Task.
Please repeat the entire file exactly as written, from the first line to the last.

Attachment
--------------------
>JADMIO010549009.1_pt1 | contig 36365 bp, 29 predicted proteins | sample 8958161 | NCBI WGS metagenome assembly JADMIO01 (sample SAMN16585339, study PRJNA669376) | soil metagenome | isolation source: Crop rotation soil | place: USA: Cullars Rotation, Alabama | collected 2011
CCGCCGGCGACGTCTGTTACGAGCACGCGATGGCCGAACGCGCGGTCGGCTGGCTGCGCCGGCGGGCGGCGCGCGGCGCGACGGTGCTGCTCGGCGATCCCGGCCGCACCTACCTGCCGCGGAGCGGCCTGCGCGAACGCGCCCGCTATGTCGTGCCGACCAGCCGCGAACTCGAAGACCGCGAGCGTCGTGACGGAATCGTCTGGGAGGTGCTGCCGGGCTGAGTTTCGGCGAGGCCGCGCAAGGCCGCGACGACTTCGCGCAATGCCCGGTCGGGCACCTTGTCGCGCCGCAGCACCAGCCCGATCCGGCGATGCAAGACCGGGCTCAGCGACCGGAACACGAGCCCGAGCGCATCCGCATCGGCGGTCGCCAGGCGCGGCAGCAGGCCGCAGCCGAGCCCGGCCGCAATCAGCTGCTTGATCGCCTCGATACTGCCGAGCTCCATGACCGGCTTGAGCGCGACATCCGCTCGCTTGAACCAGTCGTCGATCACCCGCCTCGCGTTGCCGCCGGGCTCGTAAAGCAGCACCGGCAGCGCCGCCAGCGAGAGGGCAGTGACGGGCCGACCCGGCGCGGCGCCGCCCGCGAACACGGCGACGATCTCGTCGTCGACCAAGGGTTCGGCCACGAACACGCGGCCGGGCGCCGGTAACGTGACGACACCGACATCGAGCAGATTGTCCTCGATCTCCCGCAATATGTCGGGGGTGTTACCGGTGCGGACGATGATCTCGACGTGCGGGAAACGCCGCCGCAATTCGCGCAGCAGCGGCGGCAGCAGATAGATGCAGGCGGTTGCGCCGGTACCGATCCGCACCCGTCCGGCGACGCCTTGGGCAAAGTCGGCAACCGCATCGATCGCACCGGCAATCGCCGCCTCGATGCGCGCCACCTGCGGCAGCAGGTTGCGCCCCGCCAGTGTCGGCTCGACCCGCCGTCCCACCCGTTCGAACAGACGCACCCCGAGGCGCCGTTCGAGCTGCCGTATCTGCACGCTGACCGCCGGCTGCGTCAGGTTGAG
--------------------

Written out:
>JADMIO010549009.1_pt1 | contig 36365 bp, 29 predicted proteins | sample 8958161 | NCBI WGS metagenome assembly JADMIO01 (sample SAMN16585339, study PRJNA669376) | soil metagenome | isolation source: Crop rotation soil | place: USA: Cullars Rotation, Alabama | collected 2011
CCGCCGGCGACGTCTGTTACGAGCACGCGATGGCCGAACGCGCGGTCGGCTGGCTGCGCCGGCGGGCGGCGCGCGGCGCGACGGTGCTGCTCGGCGATCCCGGCCGCACCTACCTGCCGCGGAGCGGCCTGCGCGAACGCGCCCGCTATGTCGTGCCGACCAGCCGCGAACTCGAAGACCGCGAGCGTCGTGACGGAATCGTCTGGGAGGTGCTGCCGGGCTGAGTTTCGGCGAGGCCGCGCAAGGCCGCGACGACTTCGCGCAATGCCCGGTCGGGCACCTTGTCGCGCCGCAGCACCAGCCCGATCCGGCGATGCAAGACCGGGCTCAGCGACCGGAACACGAGCCCGAGCGCATCCGCATCGGCGGTCGCCAGGCGCGGCAGCAGGCCGCAGCCGAGCCCGGCCGCAATCAGCTGCTTGATCGCCTCGATACTGCCGAGCTCCATGACCGGCTTGAGCGCGACATCCGCTCGCTTGAACCAGTCGTCGATCACCCGCCTCGCGTTGCCGCCGGGCTCGTAAAGCAGCACCGGCAGCGCCGCCAGCGAGAGGGCAGTGACGGGCCGACCCGGCGCGGCGCCGCCCGCGAACACGGCGACGATCTCGTCGTCGACCAAGGGTTCGGCCACGAACACGCGGCCGGGCGCCGGTAACGTGACGACACCGACATCGAGCAGATTGTCCTCGATCTCCCGCAATATGTCGGGGGTGTTACCGGTGCGGACGATGATCTCGACGTGCGGGAAACGCCGCCGCAATTCGCGCAGCAGCGGCGGCAGCAGATAGATGCAGGCGGTTGCGCCGGTACCGATCCGCACCCGTCCGGCGACGCCTTGGGCAAAGTCGGCAACCGCATCGATCGCACCGGCAATCGCCGCCTCGATGCGCGCCACCTGCGGCAGCAGGTTGCGCCCCGCCAGTGTCGGCTCGACCCGCCGTCCCACCCGTTCGAACAGACGCACCCCGAGGCGCCGTTCGAGCTGCCGTATCTGCACGCTGACCGCCGGCTGCGTCAGGTTGAG